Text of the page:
The Iowa House pushed through Gov. Terry Branstad’s education reform package on a party-line vote this week, including included setting allowable growth for state school district budgets at 2 percent.
But Cedar Rapids school leaders say they need more. “Our state legislators and the governor are sparring over whether or not to provide allowable growth for Iowa schools, how much to provide, and when is the right time to decide, because they are also considering significant education reform,” said a column published this week from Cedar Rapids superintendent Dave Benson and school board president Mary Meisterling. “Both the amount of funding and the timing of it are critical to the Cedar Rapids Community School District.
“The Legislature is nearly one year late in setting the allowable growth rate for next school year,” the column continues. “Schools need to know ASAP how much funding they will receive. Allowable growth is the amount of money per student the Legislature sets annually. The limitation serves as a ceiling on school budgets. Since the amount is per student, school districts with declining enrollment suffer reduced resources when allowable growth is low or zero.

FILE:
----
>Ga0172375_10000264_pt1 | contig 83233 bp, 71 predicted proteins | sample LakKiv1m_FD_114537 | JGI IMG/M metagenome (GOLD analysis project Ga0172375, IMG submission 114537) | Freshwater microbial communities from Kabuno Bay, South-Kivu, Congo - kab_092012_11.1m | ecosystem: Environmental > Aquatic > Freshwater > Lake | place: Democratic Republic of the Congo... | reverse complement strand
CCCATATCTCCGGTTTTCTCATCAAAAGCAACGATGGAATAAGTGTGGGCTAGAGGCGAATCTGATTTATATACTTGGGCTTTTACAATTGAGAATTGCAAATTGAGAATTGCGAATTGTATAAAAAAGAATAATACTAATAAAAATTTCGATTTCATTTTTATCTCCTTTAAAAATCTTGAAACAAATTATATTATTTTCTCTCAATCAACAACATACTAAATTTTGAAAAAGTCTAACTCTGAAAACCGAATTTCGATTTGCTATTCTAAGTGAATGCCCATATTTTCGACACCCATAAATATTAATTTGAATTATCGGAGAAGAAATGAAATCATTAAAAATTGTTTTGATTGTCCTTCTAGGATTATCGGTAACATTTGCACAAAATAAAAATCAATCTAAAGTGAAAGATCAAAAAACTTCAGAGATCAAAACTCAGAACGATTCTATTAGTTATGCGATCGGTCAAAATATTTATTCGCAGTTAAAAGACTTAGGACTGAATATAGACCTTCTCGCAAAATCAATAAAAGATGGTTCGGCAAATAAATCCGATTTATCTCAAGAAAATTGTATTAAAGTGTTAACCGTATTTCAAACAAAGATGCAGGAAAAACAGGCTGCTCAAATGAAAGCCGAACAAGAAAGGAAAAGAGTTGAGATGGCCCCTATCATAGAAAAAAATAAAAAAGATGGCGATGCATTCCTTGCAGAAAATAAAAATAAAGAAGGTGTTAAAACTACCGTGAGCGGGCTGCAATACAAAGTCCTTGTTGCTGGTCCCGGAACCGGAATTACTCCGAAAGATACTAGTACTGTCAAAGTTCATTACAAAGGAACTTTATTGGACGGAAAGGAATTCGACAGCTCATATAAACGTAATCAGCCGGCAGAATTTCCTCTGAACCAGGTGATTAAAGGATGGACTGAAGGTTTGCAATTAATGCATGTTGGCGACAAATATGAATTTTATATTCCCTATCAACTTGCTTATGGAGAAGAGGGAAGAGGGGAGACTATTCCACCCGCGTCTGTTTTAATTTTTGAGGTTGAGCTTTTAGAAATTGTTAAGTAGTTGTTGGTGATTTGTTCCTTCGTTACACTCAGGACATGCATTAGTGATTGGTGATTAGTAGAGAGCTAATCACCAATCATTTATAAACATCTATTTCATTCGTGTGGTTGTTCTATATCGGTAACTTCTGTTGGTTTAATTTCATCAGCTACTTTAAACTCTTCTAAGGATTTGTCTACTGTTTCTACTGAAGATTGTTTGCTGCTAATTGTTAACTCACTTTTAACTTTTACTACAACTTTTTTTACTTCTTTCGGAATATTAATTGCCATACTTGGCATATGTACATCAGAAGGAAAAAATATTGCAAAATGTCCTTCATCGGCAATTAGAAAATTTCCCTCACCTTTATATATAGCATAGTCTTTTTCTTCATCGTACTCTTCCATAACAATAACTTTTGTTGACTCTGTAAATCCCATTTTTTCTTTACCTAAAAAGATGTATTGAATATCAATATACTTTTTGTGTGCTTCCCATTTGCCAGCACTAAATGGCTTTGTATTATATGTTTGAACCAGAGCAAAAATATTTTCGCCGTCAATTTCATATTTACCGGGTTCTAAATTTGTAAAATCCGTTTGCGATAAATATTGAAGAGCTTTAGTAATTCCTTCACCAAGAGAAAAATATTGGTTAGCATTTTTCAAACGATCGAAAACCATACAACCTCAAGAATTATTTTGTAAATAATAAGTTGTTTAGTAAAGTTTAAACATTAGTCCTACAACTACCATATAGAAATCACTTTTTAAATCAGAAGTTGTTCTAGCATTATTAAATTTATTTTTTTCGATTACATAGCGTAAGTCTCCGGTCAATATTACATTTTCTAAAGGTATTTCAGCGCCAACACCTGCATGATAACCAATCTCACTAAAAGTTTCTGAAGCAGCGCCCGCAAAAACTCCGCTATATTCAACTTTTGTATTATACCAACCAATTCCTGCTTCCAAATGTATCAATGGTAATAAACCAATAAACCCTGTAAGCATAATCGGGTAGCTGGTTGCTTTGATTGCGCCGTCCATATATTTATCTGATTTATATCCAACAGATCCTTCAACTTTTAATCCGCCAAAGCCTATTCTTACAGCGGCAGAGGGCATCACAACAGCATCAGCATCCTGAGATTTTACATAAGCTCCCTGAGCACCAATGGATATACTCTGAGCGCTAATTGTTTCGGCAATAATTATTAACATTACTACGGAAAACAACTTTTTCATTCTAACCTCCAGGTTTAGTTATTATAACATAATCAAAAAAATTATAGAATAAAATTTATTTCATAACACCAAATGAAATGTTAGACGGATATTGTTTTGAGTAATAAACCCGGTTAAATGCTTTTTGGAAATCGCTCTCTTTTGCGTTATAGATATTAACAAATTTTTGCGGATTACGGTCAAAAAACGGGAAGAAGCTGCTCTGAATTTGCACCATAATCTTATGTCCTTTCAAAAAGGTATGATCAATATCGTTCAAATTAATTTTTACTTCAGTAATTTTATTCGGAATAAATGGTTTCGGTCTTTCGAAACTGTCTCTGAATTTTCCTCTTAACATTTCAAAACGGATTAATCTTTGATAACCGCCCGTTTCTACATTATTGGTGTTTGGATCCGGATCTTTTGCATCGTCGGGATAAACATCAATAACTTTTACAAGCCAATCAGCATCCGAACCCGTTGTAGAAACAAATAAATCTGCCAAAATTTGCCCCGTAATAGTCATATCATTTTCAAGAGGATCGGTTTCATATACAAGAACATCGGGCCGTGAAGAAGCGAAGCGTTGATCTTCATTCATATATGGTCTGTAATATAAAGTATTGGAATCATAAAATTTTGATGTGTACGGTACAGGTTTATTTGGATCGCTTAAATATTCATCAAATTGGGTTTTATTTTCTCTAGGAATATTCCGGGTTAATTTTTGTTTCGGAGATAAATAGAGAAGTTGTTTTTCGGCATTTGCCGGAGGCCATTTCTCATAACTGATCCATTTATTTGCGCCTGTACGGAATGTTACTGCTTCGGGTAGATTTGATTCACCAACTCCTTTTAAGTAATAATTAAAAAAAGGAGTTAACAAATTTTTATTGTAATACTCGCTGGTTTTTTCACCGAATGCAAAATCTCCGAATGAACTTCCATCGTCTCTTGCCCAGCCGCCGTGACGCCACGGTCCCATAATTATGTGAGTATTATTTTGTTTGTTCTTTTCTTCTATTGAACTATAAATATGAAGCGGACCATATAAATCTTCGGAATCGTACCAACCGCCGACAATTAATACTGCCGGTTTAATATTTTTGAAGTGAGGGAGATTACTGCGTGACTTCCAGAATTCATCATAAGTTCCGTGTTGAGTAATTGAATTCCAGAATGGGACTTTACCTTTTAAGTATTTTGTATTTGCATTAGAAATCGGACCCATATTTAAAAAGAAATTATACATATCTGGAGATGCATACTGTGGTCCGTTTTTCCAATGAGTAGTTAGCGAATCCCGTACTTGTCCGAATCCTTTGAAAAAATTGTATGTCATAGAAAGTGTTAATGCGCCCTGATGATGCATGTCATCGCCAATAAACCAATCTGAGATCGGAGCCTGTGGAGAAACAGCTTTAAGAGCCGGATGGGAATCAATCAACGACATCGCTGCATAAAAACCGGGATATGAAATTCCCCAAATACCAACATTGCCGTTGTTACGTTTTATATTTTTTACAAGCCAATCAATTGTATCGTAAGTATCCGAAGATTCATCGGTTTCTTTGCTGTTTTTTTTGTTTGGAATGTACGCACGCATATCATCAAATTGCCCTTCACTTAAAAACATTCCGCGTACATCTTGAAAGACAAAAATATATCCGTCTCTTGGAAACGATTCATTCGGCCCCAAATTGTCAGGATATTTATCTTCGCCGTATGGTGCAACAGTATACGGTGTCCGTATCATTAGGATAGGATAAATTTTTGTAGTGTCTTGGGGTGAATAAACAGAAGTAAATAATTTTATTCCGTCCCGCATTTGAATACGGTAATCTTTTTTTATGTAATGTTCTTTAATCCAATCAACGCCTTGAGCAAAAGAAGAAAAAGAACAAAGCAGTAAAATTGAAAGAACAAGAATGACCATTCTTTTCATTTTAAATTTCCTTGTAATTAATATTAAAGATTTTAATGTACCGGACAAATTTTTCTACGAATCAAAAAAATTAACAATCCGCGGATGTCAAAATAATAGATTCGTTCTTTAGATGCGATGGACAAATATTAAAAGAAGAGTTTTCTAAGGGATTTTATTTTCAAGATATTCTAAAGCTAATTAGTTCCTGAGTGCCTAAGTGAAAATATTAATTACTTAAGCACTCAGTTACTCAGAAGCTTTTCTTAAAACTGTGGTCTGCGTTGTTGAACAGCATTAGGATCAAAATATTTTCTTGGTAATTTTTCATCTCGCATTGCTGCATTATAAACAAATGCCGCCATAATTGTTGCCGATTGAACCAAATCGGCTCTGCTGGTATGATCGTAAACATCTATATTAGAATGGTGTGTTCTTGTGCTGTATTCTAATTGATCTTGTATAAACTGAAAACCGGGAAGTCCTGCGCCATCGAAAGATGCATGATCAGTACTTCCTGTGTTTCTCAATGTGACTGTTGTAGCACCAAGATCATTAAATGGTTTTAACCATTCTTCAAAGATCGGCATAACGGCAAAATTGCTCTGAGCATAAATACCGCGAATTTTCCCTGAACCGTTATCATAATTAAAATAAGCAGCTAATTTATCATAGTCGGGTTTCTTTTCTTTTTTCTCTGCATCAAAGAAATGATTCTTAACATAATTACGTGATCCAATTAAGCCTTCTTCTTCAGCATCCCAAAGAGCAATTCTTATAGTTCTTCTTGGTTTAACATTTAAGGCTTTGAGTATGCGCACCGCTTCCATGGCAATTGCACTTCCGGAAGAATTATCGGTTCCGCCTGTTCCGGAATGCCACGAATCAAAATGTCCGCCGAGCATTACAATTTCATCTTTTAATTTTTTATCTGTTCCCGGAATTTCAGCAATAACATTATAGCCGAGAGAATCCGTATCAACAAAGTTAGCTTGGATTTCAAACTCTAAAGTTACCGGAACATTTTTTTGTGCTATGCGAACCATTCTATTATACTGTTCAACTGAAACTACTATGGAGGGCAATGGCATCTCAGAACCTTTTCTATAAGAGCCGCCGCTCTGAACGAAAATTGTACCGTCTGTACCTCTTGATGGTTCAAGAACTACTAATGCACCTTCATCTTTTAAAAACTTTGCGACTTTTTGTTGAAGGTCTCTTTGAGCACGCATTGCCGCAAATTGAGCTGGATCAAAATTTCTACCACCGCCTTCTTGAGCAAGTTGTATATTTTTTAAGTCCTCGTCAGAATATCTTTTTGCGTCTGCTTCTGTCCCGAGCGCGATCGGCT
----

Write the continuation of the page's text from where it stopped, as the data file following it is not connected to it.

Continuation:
“… the Legislature and governor are debating education reform, which will take a long time to be defined and implemented. There is little or no money for schools in the earliest years of reform. Our school district will actively engage in reform with energy and hard work, wanting our system to best support the success of every student.
“As the hard work of reform takes place at both the state and local level, however, we can’t continue to reduce teachers, leave positions unfilled and bar student access to good programs,” the column concludes. “Legislators and Gov. Branstad, please approve 4 percent allowable growth quickly and put aside partisan politics in reforming our school system for the benefit of all Iowa’s students.”
Other school district leaders also say such an increase is overdue. Do you agree? Should the state approve and fund 4 percent growth in school district budgets?